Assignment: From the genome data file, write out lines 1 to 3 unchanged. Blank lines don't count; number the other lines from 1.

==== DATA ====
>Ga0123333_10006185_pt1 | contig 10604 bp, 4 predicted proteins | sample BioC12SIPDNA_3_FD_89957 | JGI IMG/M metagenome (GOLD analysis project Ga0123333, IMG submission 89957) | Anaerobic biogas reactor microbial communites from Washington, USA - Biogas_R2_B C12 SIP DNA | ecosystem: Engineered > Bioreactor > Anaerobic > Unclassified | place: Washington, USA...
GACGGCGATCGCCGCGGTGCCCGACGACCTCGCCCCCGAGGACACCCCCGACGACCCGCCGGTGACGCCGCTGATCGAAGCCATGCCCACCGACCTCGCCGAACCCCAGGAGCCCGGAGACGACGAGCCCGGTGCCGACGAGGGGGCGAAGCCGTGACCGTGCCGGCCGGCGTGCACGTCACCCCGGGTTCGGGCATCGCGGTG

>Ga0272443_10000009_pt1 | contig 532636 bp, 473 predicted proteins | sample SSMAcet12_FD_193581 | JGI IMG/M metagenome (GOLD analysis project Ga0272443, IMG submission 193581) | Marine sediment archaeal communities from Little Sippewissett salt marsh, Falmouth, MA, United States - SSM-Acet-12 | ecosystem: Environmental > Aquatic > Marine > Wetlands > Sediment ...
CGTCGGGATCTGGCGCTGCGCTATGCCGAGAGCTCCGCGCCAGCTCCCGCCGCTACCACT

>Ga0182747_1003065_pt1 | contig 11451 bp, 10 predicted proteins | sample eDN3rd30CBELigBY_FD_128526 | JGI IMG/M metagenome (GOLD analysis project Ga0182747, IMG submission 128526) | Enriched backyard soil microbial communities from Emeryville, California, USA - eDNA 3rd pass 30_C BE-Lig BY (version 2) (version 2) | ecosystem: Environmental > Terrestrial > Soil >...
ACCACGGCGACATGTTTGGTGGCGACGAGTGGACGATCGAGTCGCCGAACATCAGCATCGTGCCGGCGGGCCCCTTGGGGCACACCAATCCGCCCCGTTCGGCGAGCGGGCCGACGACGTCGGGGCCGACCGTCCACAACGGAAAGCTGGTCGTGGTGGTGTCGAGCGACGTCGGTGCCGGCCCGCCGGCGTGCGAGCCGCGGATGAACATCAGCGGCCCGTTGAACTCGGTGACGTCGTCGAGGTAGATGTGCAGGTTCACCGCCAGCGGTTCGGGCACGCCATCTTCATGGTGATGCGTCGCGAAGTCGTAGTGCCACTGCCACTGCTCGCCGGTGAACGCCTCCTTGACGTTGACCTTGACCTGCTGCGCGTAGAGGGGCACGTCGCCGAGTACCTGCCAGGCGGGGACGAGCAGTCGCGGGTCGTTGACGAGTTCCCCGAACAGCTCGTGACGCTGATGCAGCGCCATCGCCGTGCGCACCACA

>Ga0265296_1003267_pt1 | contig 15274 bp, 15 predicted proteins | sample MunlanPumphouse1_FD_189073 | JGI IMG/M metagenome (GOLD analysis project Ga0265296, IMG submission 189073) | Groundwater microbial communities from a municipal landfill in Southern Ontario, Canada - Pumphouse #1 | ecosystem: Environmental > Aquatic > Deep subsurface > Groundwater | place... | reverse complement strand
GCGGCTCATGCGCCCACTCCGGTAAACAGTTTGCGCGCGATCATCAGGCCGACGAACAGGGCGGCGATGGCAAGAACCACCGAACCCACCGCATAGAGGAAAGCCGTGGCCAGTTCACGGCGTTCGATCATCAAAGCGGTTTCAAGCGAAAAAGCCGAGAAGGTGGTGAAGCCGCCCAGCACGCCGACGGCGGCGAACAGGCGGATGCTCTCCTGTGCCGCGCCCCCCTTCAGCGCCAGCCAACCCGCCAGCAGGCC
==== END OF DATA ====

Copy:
>Ga0123333_10006185_pt1 | contig 10604 bp, 4 predicted proteins | sample BioC12SIPDNA_3_FD_89957 | JGI IMG/M metagenome (GOLD analysis project Ga0123333, IMG submission 89957) | Anaerobic biogas reactor microbial communites from Washington, USA - Biogas_R2_B C12 SIP DNA | ecosystem: Engineered > Bioreactor > Anaerobic > Unclassified | place: Washington, USA...
GACGGCGATCGCCGCGGTGCCCGACGACCTCGCCCCCGAGGACACCCCCGACGACCCGCCGGTGACGCCGCTGATCGAAGCCATGCCCACCGACCTCGCCGAACCCCAGGAGCCCGGAGACGACGAGCCCGGTGCCGACGAGGGGGCGAAGCCGTGACCGTGCCGGCCGGCGTGCACGTCACCCCGGGTTCGGGCATCGCGGTG

>Ga0272443_10000009_pt1 | contig 532636 bp, 473 predicted proteins | sample SSMAcet12_FD_193581 | JGI IMG/M metagenome (GOLD analysis project Ga0272443, IMG submission 193581) | Marine sediment archaeal communities from Little Sippewissett salt marsh, Falmouth, MA, United States - SSM-Acet-12 | ecosystem: Environmental > Aquatic > Marine > Wetlands > Sediment ...